The Nepal Army refused to hand over Major Niranjan Basnet, charged with the torture and murder of 15-year-old Maina Sunuwar in 2004, despite a court order. Niranjan Basnet was repatriated from a UN Mission in December 2009. The army failed to hand him over to the police upon his return and in a letter to the Defence Ministry requested that the case be withdrawn. In mid-July, an internal inquiry by the Nepal Army declared Niranjan Basnet "innocent" of the charges.
Excessive use of force
Excessive use of force by the police and military, and killings of people suspected of affiliation with armed groups in faked "encounters" were reported.
On 13 June, 20-year-old Advesh Kumar Mandal of Janakpur was shot dead by the police. He was alleged to be a member of Janatantrik Terai Mukti Morcha (JTMM), a Terai-based armed group.
Torture and other ill-treatment
Torture and other ill-treatment of detainees by police persisted. National laws providing safeguards against torture fell short of international standards, and remained inadequately implemented.
On 25 May, Sanu Sunar, a Dalit aged 46, died from injuries sustained in police custody at the Kalimati Police Station after he was arrested for theft. The NHRC said Sanu Sunar died as a result of police torture and recommended legal action. On 24 June, the Kathmandu District Court ordered the detention of three policemen suspected of abuses against Sanu Sunar, but investigations made little progress.
Abuses by armed groups
Over 100 mainly Terai-based armed groups continued to commit human rights abuses, including abductions, assaults and killings. Some groups had identifiable political or religious orientations, others functioned as criminal gangs.
JTMM-Rajan Mukti members shot and killed Lal Kishor Jha, aged 50, an employee of the Mahottari District Education Office on 28 October in Janakinagar as he left his home. He was shot, twice from behind, for his alleged involvement in the sale of Guthi land (land given as a religious endowment) and financial irregularities at the District Education Office.
Dalits, Indigenous Peoples, disabled people, religious and sexual minorities suffered social exclusion, despite legal recognition of their equal rights. Legislative efforts to combat gender inequality did little to curtail discrimination against women in public and private life. Women, particularly Dalit women, faced obstacles in relation to access to justice, asset and property ownership, inheritance, income and employment conditions, and political representation.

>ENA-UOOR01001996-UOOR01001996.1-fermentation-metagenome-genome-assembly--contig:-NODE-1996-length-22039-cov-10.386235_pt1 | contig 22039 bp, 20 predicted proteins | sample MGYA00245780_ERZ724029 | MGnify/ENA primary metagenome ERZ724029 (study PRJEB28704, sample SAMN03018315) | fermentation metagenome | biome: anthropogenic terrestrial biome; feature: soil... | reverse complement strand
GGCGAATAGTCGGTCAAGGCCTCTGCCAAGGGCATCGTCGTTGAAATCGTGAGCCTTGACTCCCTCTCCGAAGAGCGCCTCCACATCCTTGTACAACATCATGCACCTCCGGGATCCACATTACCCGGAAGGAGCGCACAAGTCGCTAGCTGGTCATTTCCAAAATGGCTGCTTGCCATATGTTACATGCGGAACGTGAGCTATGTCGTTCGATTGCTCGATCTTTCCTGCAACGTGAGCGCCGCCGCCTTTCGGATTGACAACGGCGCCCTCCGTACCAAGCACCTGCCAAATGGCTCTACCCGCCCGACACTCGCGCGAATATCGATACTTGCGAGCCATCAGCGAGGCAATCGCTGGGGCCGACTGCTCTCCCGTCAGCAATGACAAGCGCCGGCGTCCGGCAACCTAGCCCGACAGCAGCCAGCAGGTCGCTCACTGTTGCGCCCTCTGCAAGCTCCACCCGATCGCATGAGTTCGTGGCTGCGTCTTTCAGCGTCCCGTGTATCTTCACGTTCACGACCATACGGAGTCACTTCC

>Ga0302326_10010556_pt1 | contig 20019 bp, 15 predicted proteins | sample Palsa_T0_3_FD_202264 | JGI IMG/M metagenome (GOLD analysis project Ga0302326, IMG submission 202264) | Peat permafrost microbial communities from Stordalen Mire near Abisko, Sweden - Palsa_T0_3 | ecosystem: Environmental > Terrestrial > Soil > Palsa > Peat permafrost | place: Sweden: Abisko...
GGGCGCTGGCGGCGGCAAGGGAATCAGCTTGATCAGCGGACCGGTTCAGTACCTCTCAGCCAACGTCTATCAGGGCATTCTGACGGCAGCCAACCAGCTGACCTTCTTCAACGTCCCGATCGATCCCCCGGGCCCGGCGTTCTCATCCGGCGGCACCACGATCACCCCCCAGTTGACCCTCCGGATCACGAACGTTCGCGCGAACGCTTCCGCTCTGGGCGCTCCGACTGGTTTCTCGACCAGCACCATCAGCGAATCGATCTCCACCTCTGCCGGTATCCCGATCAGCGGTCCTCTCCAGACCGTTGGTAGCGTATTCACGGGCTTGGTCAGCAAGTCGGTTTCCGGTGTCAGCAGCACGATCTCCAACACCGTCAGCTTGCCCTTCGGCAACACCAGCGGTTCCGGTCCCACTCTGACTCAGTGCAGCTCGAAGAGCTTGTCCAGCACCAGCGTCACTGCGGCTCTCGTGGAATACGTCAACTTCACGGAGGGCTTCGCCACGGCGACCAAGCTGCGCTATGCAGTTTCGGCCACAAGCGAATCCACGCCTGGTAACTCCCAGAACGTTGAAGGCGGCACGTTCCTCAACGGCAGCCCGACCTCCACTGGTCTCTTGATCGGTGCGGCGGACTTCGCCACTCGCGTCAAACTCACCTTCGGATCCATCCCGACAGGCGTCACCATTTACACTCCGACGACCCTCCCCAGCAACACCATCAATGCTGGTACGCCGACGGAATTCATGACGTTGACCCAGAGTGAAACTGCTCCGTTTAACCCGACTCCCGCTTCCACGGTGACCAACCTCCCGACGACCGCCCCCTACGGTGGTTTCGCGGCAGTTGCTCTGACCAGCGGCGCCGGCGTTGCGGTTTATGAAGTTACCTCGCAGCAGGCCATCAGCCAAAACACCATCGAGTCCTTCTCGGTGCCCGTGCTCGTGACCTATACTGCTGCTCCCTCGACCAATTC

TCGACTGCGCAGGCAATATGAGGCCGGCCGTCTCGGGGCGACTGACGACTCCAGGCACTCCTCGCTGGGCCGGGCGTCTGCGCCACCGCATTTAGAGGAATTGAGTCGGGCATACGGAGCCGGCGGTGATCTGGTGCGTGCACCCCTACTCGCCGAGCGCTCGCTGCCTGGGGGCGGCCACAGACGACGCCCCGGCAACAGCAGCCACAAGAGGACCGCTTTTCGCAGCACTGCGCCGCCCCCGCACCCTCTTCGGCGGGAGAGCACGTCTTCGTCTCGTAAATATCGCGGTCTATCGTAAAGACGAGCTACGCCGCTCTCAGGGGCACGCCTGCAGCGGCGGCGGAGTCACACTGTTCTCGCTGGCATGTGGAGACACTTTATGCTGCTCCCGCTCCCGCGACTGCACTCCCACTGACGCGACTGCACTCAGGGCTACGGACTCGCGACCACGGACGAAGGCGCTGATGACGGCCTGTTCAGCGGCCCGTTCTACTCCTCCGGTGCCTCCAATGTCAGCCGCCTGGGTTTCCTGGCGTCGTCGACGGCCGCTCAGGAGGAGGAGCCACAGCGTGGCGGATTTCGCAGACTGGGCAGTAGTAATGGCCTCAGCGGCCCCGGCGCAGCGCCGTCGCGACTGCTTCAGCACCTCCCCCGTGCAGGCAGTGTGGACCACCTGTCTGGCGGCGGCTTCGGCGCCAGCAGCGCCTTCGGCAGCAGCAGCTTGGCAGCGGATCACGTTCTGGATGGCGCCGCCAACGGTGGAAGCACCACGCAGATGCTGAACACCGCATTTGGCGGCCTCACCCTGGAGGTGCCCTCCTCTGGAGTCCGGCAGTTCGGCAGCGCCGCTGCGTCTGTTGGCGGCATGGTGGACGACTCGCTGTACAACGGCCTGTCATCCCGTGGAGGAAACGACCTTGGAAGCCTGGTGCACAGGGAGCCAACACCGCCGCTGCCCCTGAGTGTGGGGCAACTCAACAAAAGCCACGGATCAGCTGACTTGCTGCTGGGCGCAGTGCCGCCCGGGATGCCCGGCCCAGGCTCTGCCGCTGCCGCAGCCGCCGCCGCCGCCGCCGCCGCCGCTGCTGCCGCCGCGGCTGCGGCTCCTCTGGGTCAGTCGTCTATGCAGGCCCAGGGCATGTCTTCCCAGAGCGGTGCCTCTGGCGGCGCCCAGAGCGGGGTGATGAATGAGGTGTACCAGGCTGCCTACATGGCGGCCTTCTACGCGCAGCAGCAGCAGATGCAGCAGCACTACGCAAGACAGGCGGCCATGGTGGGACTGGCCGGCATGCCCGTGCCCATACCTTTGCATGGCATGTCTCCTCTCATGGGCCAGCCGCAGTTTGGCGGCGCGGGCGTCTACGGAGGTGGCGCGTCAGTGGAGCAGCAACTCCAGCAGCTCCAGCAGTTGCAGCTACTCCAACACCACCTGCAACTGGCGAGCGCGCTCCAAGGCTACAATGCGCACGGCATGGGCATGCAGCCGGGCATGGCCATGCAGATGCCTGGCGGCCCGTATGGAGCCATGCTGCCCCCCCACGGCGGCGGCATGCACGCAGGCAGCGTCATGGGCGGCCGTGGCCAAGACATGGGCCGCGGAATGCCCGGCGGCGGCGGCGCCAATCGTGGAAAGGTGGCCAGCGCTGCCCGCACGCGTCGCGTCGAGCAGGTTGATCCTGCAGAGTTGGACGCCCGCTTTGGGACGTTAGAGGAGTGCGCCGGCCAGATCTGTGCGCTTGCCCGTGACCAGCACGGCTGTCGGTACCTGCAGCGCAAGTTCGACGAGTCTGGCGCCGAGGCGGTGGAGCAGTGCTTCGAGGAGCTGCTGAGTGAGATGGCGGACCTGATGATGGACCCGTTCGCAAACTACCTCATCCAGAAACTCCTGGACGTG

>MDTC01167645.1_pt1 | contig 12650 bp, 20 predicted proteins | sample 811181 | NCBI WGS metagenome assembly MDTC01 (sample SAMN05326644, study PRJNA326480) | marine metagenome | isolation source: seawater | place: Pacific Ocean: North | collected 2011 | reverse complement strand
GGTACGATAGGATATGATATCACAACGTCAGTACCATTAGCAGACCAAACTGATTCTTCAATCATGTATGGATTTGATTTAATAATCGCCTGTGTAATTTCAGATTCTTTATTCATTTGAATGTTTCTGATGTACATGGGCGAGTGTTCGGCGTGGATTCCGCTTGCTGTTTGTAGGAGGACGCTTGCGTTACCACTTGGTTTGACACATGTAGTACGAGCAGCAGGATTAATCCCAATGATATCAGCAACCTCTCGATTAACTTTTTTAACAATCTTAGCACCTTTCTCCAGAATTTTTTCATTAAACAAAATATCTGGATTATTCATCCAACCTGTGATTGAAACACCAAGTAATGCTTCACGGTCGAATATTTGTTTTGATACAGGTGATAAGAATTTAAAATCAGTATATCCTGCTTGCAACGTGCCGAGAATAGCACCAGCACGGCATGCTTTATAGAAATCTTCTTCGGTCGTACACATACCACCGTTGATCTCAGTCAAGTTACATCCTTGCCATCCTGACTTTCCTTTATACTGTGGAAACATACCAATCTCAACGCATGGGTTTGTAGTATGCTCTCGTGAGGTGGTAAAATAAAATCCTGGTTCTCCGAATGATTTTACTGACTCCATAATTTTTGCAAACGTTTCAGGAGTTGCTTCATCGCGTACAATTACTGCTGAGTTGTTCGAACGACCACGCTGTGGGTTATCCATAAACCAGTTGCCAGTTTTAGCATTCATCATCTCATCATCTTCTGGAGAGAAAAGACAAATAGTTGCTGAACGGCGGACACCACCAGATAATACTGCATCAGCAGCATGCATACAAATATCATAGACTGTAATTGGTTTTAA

There was some progress in the courts' approach to caste discrimination. In August, the Kanchanpur Appellate Court upheld two separate district court convictions, made in January and March respectively, of two men for attacks against Dalits that were motivated by caste discrimination.
Violence against women and girls
Nepal's quest to "end violence against women in 2010" had little visible impact. In the first half of the year, over 300 domestic violence cases were reported to police in the Kathmandu valley alone; many more went unreported. Women accused of witchcraft (typically poor, isolated or Dalit) were assaulted and tortured by community members. Legislative weakness and inadequate policing obstructed prosecution of domestic and sexual violence cases.
In early 2010, men from a village in Siraha district where a rape had occurred prevented staff members of the Women's Rehabilitation Centre accompanying women witnesses from reaching the court to testify; the accused was found not guilty.
Young Nepalese women sought economic opportunities abroad. Poor regulation, poor implementation of existing laws and corruption all contributed to the exploitation of those travelling abroad for work.